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Has working as a student nurse made you aware of prejudices that you never knew you had?

  • Comments (3)

As hard as we try to be objective, none of us can stop the instant spark of opinion that enters our head when we meet a new person or encounter a new situation.

But there are ways that you can learn to be less judegmental and be mindful of the signals that you might be giving off.

For example, if you are out in the community and you enter somebody’s house, it may not be up to your standard of cleanliness, or there may be a particular smell. But you can’t react, or show any reactions you might have on your face.

I find it helps to remind myself not to make judgements on first impressions, it’s hard but it helps to remind myself.

I knew of a nurse who was so repulsed by false teeth that she grimaced and turned her head every time the patient removed them to place them in the overnight pot. This couldn’t have made her patient feel at ease, or even human.

Another example might be when you arrive on a ward for the first time.

I would love to be able to say that we all live in a society that doesn’t judge people merely on their appearance but we have to be realistic.

We make judgements about everyone that we meet, and they probably make judgements about us. The way that you visually present yourself instantly creates an opinion of you in other’s minds. This may be an accurate opinion or it may not be but irrespective of that it can be incredibly hard to shake that image once it has become ingrained in people.

We can’t do anything about those snap judgements that we make when we see people or situations. Nor can we help the fact that others will be making similar judgements about us depending on our demeanour or appearance.

But we can be aware that it does happen - and give people the benefit of the doubt before writing them off all together. We can also control the way that we express ourselves and the way in which we act upon our internal monologue.

Do you struggle with your own prejudices? Has working as a student nurse made you aware of prejudices that you never knew you had? How do you deal with them?

Adam Roxby is Student Editor of Student Nursing Times. Follow him on Twitter @AdamRoxby

  • Comments (3)

Readers' comments (3)

  • Anonymous

    As a student nurse there are areas of care that I struggle with. We all have that particular thing we don't really like doing but as carers we have to get on with it. It is important to remain professional and remember this patient needs your help and for some of them its particularly difficult to accept help without the nurse in question virtually retching in their presence. I personally just get on with the job in hand and try to remain professional throughout. I feel its important how you respond to the task. I try to ensure if I am turned its well away from the patients view. I have found I have become quite good at controling my reactions in front of people but some things do take some effort. I find that sometimes its hard not to make a judgement on someone we are taught to view people holistically and consider all aspects of their life and this does lead to making assumptions about them.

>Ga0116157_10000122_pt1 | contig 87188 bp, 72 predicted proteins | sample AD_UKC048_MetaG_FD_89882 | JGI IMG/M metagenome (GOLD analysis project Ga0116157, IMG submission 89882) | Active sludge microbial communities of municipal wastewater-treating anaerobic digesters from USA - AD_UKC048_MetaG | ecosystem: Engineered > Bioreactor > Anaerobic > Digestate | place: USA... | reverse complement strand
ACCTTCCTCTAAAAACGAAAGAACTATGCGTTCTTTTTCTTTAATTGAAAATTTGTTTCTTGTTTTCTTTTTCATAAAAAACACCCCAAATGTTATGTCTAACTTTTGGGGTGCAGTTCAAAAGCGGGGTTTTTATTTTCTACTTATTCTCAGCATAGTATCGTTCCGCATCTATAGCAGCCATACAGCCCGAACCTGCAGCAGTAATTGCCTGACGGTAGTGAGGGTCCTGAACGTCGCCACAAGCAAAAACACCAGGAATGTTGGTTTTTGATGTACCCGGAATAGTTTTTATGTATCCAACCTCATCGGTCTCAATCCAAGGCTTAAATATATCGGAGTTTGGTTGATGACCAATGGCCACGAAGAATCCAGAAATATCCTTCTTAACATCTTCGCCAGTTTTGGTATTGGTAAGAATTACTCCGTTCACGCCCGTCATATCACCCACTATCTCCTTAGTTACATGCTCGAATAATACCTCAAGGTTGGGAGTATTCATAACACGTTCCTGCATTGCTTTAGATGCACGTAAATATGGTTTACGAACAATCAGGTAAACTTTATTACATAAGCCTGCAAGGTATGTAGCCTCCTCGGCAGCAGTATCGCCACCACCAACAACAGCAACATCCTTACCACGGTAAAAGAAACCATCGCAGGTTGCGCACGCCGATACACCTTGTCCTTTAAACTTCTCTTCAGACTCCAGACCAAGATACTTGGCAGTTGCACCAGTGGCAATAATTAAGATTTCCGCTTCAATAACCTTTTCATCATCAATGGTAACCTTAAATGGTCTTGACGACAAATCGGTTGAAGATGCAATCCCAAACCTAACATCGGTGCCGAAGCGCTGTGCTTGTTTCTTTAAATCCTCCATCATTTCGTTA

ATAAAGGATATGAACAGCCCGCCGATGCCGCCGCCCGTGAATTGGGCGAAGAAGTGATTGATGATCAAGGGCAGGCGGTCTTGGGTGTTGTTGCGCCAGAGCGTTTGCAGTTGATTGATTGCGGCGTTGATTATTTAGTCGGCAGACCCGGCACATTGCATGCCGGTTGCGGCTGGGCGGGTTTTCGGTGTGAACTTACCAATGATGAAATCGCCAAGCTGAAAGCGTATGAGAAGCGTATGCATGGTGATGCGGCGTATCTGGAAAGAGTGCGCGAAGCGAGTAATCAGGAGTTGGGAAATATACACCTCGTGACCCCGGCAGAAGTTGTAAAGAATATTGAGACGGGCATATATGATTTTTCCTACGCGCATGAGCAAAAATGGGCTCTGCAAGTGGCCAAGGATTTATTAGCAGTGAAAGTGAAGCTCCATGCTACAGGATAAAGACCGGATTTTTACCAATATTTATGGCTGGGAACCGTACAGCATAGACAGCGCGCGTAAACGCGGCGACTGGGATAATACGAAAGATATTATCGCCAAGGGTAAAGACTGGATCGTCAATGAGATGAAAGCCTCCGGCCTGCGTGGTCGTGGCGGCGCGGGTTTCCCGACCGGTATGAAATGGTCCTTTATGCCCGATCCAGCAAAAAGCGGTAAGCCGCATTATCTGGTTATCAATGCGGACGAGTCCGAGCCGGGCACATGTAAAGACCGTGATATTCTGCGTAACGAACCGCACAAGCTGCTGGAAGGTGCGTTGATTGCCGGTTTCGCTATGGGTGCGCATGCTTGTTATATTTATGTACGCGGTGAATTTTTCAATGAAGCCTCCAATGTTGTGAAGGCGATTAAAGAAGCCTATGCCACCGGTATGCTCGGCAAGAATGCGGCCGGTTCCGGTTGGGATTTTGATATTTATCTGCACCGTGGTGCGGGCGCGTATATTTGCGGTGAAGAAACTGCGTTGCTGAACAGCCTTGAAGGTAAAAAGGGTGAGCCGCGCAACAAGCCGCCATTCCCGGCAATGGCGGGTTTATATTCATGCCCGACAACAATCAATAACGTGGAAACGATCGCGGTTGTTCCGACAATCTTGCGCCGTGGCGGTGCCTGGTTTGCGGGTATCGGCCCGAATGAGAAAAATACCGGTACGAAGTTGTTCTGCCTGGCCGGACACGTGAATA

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  • A little better than the last articles on prejudice Adam. It is essential to remember that although we as human beings have certain 'labelling prejudices' wired into our system (as you say, no one can help those 'snap judgements' as we both know) we will not necessarily act on them, and it is essential also that we do not assume that Nurses, or student Nurses will automatically be prejudiced as a result.

    At the end of the day, this all boils down to one word. Professionalism.

    We ALL have judgements, views, call them prejudices even if you like, based on our own personal experiences and so on. Some for example (and I include myself in this) may have an acute personal hatred of smoking, does that mean they will treat smokers with any less professionalism and dignity as the next patient? No. Others as you say will have a repulsion of putting in false teeth for example, or wiping a patients bum, or helping them to spit sputum into a pot, or cleaning up vomit, or whatever, they are not my favourite tasks in the world either, but it is easy to train yourself not to act on this distaste, not to show any outward signs of it, etc. That is called professionalism. Professionalism demands certain standards, it demands certain training, it demands certain codes of ethics and behaviour, these can easily overcome the initial snap judgements we all make, because we are not there to judge, we are there to help.

    The assumptions and judgements will always be there, we are human and hard wired that way, that does not in and of itself make us prejudiced. Only our ACTIONS do that. And a professional knows how to control those actions to be able to treat our patients with dignity, respect and care.

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  • Adam Roxby

    Hello Anonymous - I think you are right and for me the main point is to be aware of whats going on in order to control the messages you are sending.

    Mike - Im glad you think it's a little better. I aim to entertain and inform. I think you are right that we all have things we have to deal with and what sets students and trained staff alike apart is professionalism.

    Have a good weekend and I will see you all next Monday.

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